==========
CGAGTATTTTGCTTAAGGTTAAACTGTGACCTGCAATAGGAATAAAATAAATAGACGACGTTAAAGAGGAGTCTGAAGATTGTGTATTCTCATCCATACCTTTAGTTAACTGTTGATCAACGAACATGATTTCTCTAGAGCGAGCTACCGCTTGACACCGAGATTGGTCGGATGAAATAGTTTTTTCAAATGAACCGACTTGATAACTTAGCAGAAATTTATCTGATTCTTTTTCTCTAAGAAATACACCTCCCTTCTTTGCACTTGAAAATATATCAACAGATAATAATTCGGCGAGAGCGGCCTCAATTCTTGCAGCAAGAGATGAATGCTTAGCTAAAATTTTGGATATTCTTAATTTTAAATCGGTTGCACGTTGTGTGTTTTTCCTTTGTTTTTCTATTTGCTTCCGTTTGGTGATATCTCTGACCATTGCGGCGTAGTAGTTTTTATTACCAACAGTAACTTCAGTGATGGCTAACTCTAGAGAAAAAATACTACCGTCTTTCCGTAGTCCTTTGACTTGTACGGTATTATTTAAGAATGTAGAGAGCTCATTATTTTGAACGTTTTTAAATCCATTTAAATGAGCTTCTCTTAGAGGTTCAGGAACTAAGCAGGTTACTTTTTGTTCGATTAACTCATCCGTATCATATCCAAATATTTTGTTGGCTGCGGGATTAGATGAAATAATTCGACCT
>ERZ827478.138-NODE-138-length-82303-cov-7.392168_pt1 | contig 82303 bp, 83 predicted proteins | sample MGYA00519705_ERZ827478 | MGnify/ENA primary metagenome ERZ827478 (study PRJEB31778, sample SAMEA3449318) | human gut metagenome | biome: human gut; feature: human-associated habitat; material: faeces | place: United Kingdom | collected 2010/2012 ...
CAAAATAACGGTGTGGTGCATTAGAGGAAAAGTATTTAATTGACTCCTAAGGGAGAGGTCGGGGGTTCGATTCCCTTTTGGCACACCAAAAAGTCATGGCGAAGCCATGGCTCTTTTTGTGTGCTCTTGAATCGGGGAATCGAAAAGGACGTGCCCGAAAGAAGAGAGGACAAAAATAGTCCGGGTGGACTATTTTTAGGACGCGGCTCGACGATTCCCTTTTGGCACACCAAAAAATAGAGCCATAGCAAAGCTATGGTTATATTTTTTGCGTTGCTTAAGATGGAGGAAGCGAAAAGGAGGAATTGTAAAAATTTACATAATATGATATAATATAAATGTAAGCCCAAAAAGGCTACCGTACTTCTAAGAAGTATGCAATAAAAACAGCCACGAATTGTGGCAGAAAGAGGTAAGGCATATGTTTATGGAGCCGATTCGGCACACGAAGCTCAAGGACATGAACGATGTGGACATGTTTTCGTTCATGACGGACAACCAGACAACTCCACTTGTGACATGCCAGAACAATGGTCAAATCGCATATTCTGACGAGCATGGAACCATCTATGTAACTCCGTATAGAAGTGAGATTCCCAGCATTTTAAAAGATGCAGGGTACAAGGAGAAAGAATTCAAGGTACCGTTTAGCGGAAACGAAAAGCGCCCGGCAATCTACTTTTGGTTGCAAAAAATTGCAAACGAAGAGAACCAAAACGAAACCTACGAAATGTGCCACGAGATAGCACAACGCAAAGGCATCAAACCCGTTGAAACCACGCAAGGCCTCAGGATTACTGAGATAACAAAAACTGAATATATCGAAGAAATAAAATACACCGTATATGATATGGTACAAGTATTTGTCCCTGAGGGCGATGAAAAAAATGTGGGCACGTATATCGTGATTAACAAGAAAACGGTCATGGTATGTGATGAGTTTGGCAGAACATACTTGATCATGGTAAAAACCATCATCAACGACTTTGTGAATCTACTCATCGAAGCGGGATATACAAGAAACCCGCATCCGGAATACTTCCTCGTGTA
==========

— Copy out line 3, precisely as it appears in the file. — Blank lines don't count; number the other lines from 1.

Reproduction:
CAAAATAACGGTGTGGTGCATTAGAGGAAAAGTATTTAATTGACTCCTAAGGGAGAGGTCGGGGGTTCGATTCCCTTTTGGCACACCAAAAAGTCATGGCGAAGCCATGGCTCTTTTTGTGTGCTCTTGAATCGGGGAATCGAAAAGGACGTGCCCGAAAGAAGAGAGGACAAAAATAGTCCGGGTGGACTATTTTTAGGACGCGGCTCGACGATTCCCTTTTGGCACACCAAAAAATAGAGCCATAGCAAAGCTATGGTTATATTTTTTGCGTTGCTTAAGATGGAGGAAGCGAAAAGGAGGAATTGTAAAAATTTACATAATATGATATAATATAAATGTAAGCCCAAAAAGGCTACCGTACTTCTAAGAAGTATGCAATAAAAACAGCCACGAATTGTGGCAGAAAGAGGTAAGGCATATGTTTATGGAGCCGATTCGGCACACGAAGCTCAAGGACATGAACGATGTGGACATGTTTTCGTTCATGACGGACAACCAGACAACTCCACTTGTGACATGCCAGAACAATGGTCAAATCGCATATTCTGACGAGCATGGAACCATCTATGTAACTCCGTATAGAAGTGAGATTCCCAGCATTTTAAAAGATGCAGGGTACAAGGAGAAAGAATTCAAGGTACCGTTTAGCGGAAACGAAAAGCGCCCGGCAATCTACTTTTGGTTGCAAAAAATTGCAAACGAAGAGAACCAAAACGAAACCTACGAAATGTGCCACGAGATAGCACAACGCAAAGGCATCAAACCCGTTGAAACCACGCAAGGCCTCAGGATTACTGAGATAACAAAAACTGAATATATCGAAGAAATAAAATACACCGTATATGATATGGTACAAGTATTTGTCCCTGAGGGCGATGAAAAAAATGTGGGCACGTATATCGTGATTAACAAGAAAACGGTCATGGTATGTGATGAGTTTGGCAGAACATACTTGATCATGGTAAAAACCATCATCAACGACTTTGTGAATCTACTCATCGAAGCGGGATATACAAGAAACCCGCATCCGGAATACTTCCTCGTGTA